Senior members of the South African wine community have condemned the recent report into vineyard conditions as statistically unreliable and misleading.
The 96-page report, ‘Ripe with abuse: Human Rights conditions in South Africa’s Fruit and Wine Industries’ was published in August.
It said workers on fruit farms and ‘wine farms’ lead ‘dismal, dangerous lives’.
Workers, it found, were exposed to pesticides, badly paid, lacking basic sanitation, forced in one case to live in a pigsty, unrepresented by unions, and in two cases paid in wine, a throwback to the infamous ‘dop’ system of the apartheid era.
The industries were ‘rooted in human misery’, Human Rights Watch’s Africa director Daniel Bekele said.
News articles worldwide made it clear the wine industry was central to the report. In a full-page story, the Guardian opened by saying South Africa had a ‘flair for producing … world-class’ wines at affordable prices, ‘ but the provenance of South African wines is altogether less savoury…’
Now doubt has been cast on the reliability of the report.
Michael Fridjhon, one of South Africa’s most experienced wine journalists, criticised the ‘dangerously small sample’ of respondents in an article in Businessday.co.za, as well as the ‘tabloid-like quality’ of the text and images.
Of the 60 farms surveyed, 21 were visited, and ‘one-third’ were wine farms, the report says. This would be 0.5% of the 4000 grape farms in the country, Fridjhon says.
‘Why would so well-intentioned a report fail to meet even the vaguest criteria for statistical accuracy, extrapolating to the broadest of generalisations from the tiniest of samples and then implicating the wine industry when most, if not all its research, was conducted outside the wine-producing sector?’
Fridjhon takes issue with the use of the term ‘wine farms’ to describe both primary and secondary industries, pointing out that it was statistically likely that some of the farms accused of abuse do not supply the wine industry at all.
HRW has not released any information on the producers involved, to protect workers from reprisals.
Su Birch, CEO Wines of South Africa, which is funded by the wine industry, told Decanter.com, ‘We have established that of the 60 farms, only 20 were so called wine farmers. We have had the “researchers” admit that the 2 farms identified as giving staff alcohol are not wine farms, a fact which they failed to mention in the report.’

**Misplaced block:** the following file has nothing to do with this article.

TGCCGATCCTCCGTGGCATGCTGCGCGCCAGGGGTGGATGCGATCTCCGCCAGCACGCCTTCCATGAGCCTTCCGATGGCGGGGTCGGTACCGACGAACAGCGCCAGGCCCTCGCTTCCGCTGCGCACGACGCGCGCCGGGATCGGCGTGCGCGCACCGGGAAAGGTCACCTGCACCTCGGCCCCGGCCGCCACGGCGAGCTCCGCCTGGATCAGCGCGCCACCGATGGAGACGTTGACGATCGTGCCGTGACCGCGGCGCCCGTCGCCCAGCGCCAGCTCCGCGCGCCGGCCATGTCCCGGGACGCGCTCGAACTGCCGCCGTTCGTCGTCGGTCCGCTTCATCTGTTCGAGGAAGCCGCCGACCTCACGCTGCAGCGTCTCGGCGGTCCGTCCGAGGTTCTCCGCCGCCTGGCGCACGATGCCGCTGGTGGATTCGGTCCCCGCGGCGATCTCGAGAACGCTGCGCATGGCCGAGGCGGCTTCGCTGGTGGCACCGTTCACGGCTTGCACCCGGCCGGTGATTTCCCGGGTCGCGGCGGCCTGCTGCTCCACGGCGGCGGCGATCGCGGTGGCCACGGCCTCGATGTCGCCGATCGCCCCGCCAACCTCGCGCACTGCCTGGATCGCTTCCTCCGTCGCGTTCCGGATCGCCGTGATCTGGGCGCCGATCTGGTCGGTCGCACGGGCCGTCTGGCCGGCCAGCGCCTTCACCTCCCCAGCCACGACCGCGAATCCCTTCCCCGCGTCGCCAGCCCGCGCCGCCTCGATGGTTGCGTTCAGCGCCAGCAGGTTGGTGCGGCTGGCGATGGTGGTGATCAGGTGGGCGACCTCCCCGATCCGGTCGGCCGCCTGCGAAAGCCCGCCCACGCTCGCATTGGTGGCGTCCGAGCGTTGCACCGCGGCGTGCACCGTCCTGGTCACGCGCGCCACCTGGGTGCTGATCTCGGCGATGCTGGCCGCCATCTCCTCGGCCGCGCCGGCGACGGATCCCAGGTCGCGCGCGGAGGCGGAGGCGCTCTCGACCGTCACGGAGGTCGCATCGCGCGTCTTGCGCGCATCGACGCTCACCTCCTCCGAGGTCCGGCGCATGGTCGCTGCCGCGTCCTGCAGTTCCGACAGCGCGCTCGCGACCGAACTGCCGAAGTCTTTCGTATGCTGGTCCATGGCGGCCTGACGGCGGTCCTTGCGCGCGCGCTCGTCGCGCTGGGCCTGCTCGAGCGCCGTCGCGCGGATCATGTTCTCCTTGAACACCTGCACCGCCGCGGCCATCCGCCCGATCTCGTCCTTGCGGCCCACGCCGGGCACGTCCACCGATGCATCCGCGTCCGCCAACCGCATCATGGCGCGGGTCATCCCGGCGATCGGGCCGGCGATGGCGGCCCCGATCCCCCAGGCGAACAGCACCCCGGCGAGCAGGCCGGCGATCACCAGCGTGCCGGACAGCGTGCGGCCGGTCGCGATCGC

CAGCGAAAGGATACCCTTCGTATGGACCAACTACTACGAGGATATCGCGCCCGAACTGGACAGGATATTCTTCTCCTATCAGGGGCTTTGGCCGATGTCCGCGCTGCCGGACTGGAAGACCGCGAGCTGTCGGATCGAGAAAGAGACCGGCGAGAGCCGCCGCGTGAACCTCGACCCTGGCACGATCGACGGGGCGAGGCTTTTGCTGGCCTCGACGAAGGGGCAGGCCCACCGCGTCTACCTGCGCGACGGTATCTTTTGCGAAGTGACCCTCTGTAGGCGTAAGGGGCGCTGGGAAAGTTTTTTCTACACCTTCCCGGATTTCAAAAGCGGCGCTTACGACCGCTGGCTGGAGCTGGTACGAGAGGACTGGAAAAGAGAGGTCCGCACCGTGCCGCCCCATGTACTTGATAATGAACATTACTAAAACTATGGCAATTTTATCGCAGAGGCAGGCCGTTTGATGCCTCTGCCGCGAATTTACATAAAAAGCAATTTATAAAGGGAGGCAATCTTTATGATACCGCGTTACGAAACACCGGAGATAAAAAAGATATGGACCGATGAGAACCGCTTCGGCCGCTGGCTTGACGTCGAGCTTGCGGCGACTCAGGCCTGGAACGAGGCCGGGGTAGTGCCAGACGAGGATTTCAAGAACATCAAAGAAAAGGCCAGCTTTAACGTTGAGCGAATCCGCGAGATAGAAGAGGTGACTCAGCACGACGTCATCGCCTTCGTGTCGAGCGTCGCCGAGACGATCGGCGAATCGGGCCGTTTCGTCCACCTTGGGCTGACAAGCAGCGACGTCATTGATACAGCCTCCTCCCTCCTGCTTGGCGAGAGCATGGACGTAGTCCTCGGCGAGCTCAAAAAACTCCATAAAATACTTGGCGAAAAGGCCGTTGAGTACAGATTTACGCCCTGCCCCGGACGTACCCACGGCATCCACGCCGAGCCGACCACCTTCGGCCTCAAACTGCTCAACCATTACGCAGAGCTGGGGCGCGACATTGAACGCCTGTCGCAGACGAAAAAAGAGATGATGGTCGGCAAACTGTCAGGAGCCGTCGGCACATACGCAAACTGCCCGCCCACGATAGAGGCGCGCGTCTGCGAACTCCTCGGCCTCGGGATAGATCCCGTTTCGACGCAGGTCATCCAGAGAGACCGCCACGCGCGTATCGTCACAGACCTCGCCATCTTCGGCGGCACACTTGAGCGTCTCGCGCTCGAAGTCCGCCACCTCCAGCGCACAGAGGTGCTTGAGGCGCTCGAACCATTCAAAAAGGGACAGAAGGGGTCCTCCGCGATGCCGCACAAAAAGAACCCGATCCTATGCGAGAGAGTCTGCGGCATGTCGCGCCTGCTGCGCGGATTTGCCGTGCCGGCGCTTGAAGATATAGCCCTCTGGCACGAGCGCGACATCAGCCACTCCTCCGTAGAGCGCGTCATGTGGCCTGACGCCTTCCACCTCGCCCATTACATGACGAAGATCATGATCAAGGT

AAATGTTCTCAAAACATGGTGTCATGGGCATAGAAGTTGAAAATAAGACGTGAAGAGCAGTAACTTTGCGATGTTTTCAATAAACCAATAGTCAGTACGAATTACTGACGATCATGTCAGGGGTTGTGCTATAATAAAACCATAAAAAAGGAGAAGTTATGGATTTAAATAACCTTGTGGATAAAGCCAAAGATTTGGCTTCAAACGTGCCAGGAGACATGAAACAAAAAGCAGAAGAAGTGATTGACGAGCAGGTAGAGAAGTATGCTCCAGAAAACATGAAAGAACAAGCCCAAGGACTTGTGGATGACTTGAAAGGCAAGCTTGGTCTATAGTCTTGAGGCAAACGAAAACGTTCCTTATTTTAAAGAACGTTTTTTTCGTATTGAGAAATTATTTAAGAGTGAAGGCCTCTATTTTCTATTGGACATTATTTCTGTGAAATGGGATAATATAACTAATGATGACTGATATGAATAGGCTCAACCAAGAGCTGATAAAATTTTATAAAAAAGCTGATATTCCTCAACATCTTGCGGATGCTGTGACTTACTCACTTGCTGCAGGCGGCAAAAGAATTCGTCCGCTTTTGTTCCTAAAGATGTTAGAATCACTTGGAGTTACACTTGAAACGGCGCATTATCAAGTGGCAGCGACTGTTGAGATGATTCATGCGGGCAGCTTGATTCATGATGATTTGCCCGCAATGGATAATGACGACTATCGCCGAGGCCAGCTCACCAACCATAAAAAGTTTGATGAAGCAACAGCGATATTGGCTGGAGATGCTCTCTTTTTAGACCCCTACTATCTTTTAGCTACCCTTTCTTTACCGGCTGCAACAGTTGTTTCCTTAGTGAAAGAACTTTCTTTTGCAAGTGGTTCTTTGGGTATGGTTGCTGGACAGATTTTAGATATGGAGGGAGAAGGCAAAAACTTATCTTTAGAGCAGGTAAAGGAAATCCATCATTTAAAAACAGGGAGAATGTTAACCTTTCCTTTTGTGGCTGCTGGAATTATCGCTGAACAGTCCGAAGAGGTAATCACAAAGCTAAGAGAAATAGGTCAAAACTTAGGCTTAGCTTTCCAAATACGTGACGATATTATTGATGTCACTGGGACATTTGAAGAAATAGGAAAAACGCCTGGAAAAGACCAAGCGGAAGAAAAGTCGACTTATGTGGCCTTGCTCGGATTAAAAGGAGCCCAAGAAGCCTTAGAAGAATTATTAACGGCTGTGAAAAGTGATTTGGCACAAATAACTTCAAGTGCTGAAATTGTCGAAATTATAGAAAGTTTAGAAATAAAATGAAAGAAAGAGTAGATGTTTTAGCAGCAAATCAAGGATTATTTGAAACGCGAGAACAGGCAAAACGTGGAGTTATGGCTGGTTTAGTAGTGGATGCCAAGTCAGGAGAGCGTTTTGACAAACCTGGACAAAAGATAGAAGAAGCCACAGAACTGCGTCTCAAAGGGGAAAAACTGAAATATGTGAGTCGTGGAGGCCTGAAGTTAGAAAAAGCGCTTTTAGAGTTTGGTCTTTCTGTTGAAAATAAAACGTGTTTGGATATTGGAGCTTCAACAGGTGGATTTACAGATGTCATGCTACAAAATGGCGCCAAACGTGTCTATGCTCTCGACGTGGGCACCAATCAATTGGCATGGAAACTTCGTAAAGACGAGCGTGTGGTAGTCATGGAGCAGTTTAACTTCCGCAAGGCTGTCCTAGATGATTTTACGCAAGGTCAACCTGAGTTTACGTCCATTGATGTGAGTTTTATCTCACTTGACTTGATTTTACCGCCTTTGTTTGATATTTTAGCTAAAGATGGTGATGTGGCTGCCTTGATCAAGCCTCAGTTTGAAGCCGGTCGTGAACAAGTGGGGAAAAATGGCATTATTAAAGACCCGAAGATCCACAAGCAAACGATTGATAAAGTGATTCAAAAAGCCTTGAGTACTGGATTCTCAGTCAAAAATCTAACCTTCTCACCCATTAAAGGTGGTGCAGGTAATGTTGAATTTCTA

In South Africa, senior members of the industry are equally dismayed. One told Decanter.com that while ‘there may well be a lot of truth in the report’:
‘Unfortunately, it is biased, unbalanced and lacks objectivity. It fails to identify the culprits and actually chooses to hide their identities. These accusations should be reported to the police as they are criminal offences and should be openly prosecuted under the South African law.’
The industry is particularly stung by the report’s perceived failure to mention the efforts the industry has taken to improve conditions for workers over the past decade.
But, Fridjhon said, while wine producers might have made great strides, he suspects some of the broad extrapolations in the report come from frustration with the government, ‘the recognition that conditions affecting farm workers have not improved, and that the legislation that has been drafted to protect “this most vulnerable” segment of society is underpoliced.’
Birch said she suspected ‘that the farms involved are marginal farmers, trapped in the past, and isolated from the realities of South Africa today and definitely not exporting.’
As to whether the report has had any effect on UK trade, there seems to be little evidence so far.
Kevin Gallagher, managing director of South African wine specialist SA Wines Online told Decanter.com, ‘we were bracing ourselves for a backlash but no one has mentioned anything. Many of our customers will know the producers and will have visited, so they can draw their own conclusions.’
Written by Adam Lechmere